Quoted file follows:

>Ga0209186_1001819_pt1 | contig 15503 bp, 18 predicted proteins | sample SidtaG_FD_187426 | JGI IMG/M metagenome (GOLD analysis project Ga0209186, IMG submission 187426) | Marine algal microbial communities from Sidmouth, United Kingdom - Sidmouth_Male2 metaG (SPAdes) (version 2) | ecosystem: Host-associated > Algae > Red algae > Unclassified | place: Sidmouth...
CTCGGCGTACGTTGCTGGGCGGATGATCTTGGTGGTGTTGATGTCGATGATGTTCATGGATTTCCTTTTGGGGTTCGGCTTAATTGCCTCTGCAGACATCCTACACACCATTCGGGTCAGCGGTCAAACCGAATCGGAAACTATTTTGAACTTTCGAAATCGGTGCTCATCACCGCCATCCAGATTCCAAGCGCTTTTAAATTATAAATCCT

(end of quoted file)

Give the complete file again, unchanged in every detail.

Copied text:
>Ga0209186_1001819_pt1 | contig 15503 bp, 18 predicted proteins | sample SidtaG_FD_187426 | JGI IMG/M metagenome (GOLD analysis project Ga0209186, IMG submission 187426) | Marine algal microbial communities from Sidmouth, United Kingdom - Sidmouth_Male2 metaG (SPAdes) (version 2) | ecosystem: Host-associated > Algae > Red algae > Unclassified | place: Sidmouth...
CTCGGCGTACGTTGCTGGGCGGATGATCTTGGTGGTGTTGATGTCGATGATGTTCATGGATTTCCTTTTGGGGTTCGGCTTAATTGCCTCTGCAGACATCCTACACACCATTCGGGTCAGCGGTCAAACCGAATCGGAAACTATTTTGAACTTTCGAAATCGGTGCTCATCACCGCCATCCAGATTCCAAGCGCTTTTAAATTATAAATCCT